By Celeste Carrigan
Morningside public library is closing for eight months for renovations. The refurbishment will involve the creating of a new level in the library as well as a new cafe.
The library will see improved community and study areas with much-needed public toilets.
A book van will be in operation opposite the library during its closure on Falcon Road west.
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Road users and pedestrians in south Edinburgh are becoming increasingly agitated by the lack of filter arrows at several of the major junctions on the A702. The A702 is one of the primary routes into Edinburgh city centre, leading a large percentage of Edinburgh’s estimated 160,000 daily commuters into town. Both local traffic and bypass commuters use the A702 daily and visitors from the Borders and England also add to the congestion as the A702 joins the M74, which is the predominant choice for road users when travelling to and from England.
The junctions that are the focus of the fury are – Fairmilehead, Greenbank, Morningside Station and Holy Corner. Peter Dalby, an engineer for Comet said: “I’m always up against it getting from job to job in this area and I’m appalled that there is only one filter arrow over four major junctions, sometimes I have waited for a ridiculous amount of time for a small gap in the traffic.” This point is further emphasised by Rachel Moyes, an occupational therapist for the Sick Kids Hospital “I use the A702 to get to and from work and also to visit a lot of clients in the South Edinburgh area, the lack of filter arrows poses a danger to pedestrians as drivers are more likely to take chances.” South Morningside Primary School is located just 100 yards from the Greenbank junction and many of the pupils that attend live within Greenbank village. Tamara Finch, whose son attends South Morningside Primary School, said: “As you know, the A702 runs directly passed the school. We walk to and from school and cross at Greenbank Junction, I have witnessed several drivers taking serious risks in order to slip through the traffic.”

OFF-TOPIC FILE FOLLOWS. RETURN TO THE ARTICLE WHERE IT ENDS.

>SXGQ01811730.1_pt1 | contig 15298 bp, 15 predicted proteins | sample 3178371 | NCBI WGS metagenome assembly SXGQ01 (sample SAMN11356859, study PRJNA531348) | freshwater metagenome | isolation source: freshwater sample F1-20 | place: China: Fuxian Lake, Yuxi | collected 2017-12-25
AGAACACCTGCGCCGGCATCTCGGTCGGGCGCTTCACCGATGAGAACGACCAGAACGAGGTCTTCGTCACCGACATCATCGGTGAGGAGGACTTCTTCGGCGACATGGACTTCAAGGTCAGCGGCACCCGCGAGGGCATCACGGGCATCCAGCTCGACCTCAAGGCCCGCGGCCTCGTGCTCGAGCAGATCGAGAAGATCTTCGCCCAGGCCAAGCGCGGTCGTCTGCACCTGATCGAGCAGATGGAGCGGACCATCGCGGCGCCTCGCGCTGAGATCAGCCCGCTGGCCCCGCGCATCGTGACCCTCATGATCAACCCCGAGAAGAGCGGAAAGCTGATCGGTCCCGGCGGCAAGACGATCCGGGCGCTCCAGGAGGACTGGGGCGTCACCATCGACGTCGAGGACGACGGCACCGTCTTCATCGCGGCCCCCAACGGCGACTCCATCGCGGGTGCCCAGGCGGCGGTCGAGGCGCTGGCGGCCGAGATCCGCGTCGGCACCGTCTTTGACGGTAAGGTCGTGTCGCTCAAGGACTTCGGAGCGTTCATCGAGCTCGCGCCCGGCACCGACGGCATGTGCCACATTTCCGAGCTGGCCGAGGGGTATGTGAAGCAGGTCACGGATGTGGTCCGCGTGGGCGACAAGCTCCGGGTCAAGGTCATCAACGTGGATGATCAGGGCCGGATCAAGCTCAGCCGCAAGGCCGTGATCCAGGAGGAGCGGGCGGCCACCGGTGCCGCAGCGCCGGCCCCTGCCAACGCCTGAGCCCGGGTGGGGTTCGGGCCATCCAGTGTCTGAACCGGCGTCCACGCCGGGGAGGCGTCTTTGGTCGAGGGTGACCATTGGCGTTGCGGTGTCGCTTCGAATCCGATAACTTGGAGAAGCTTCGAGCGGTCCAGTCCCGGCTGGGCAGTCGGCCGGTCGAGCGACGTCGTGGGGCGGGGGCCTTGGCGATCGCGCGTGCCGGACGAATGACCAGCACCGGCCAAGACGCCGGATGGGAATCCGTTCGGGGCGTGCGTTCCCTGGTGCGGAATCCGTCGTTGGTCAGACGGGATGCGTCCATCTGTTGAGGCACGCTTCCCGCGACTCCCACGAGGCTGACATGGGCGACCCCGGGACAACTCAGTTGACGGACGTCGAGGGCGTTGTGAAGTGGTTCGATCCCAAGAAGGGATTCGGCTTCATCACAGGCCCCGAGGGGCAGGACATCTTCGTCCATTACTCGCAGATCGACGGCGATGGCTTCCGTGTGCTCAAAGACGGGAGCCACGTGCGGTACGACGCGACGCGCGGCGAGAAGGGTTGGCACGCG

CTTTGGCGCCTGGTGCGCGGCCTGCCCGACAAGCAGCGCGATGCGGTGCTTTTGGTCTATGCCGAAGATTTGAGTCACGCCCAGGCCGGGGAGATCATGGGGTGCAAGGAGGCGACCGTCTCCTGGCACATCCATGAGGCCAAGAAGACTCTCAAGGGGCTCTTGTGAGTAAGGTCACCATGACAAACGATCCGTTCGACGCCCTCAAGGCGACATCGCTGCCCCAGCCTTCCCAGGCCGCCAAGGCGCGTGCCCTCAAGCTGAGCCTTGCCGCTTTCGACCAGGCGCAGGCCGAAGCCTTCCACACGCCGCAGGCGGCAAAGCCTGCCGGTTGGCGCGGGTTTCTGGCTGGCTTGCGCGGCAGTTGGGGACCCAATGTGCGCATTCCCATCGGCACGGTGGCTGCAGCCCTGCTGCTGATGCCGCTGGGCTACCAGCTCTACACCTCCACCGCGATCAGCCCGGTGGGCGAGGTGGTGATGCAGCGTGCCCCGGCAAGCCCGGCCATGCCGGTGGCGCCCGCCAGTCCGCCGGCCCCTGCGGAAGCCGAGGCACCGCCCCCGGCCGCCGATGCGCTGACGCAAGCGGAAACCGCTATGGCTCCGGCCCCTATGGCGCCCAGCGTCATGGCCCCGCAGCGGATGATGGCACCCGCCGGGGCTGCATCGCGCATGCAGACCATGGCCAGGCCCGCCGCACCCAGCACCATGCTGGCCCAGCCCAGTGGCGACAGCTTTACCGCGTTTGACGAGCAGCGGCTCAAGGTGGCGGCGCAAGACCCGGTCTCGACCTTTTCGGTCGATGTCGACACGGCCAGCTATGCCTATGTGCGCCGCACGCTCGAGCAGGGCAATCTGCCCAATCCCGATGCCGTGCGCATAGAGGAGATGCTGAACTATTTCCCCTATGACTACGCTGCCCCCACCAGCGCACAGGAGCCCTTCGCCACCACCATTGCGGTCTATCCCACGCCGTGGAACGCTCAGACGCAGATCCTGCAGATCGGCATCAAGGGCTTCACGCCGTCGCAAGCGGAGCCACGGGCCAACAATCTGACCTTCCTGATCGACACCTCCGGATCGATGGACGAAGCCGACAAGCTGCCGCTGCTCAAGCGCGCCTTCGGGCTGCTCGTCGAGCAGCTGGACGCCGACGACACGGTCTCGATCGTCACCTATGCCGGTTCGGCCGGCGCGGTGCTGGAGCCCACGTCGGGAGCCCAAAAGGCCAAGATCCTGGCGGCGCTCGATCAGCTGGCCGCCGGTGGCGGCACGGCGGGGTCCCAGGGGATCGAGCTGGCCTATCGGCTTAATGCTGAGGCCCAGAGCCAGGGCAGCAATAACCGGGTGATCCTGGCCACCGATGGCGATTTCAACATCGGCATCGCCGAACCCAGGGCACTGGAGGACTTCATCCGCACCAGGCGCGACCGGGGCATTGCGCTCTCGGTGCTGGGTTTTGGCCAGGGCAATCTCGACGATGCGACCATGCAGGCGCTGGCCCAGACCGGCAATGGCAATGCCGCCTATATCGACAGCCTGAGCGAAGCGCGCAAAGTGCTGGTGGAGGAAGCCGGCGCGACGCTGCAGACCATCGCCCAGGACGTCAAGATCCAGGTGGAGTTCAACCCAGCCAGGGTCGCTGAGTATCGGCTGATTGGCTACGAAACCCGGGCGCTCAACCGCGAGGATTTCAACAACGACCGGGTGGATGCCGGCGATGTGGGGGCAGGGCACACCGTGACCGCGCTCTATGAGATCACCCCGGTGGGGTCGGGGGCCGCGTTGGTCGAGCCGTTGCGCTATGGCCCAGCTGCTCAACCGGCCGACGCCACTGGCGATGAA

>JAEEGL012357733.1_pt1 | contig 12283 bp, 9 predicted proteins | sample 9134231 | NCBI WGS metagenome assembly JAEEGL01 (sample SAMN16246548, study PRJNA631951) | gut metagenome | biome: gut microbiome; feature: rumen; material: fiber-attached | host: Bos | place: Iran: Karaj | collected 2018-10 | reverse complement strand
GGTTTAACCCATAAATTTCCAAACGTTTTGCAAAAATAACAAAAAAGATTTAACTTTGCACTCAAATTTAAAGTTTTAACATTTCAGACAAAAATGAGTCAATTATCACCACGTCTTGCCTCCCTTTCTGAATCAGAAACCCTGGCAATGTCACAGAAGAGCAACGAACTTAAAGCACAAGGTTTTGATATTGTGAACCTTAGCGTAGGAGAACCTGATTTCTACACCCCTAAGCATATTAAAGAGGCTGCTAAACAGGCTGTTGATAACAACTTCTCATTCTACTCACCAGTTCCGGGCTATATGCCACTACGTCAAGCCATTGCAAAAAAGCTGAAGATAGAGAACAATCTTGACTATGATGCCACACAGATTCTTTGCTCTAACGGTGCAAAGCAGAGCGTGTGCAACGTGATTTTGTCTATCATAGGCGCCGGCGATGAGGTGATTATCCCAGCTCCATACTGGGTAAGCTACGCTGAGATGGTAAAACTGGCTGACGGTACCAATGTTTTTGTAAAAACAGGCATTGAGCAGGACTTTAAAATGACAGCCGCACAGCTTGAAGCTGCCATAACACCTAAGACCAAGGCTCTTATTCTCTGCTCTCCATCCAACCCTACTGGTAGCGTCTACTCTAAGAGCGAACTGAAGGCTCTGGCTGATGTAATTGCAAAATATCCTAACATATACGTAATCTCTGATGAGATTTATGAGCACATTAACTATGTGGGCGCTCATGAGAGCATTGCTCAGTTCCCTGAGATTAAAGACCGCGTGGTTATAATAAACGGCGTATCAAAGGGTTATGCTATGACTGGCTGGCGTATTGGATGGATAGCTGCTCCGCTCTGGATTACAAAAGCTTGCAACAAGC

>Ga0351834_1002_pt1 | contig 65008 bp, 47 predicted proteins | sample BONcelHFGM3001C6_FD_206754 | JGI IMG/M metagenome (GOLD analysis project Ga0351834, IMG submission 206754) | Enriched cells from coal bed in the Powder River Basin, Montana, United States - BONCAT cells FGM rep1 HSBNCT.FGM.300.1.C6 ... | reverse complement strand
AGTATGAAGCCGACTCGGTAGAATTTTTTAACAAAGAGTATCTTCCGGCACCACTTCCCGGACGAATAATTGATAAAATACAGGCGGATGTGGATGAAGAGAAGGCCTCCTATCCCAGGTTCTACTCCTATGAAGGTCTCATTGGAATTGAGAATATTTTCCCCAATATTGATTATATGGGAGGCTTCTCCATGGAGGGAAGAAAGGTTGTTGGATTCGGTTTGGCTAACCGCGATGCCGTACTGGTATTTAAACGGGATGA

The Department for Transport guideline states: “There is no formal warrant available to determine whether or not a protected right-turn phase is required. It will depend upon site conditions, traffic volumes and signal timings. As a general rule, an arrow phase should be considered when two or more vehicles turn right per cycle.”
Tom Cowan, signals manager for the Edinburgh City Council says that the aforementioned junctions “do not meet the criteria” regarding volumes of traffic entering and leaving the city.
by Mikaela MacKinnon
A new independent clothing shop is due to open on Morningside Road by the end of the month, as Ginger knitwear designer Anna Skea branches out from her original workshop and showcase in the west-coast village of Morar.
The new branch of Ginger – founded by Anna Skea in 1993 – will take the place of the empty unit which formerly housed bridalwear shop Liliana Dabic.
Ms Skea noted the importance of the prospective Edinburgh branch to boost revenue for her company and bring a taste of the Highlands to the Morningside community.
‘Morningside is full of small, interesting, independently owned shops so I feel Ginger will fit in well. Our designs are made to last, with sustainable materials, which is what people tend to look for nowadays – particularly our target market of professionals in the area.’
News of the shops opening also brought positive feedback from other small business owners in the area. Rhona Waddell, owner of jewellery shop Azalay on Morningside Road, noted how unique clothing shops offering a range of products – in the case of Ginger, clothing, jewellery and gifts – would be particularly attractive to prospective shoppers in Edinburgh.
‘In this area wealth really does go from one extreme to the other,’ Ms Waddell said. ‘Small independent businesses here can’t really afford to specialise.’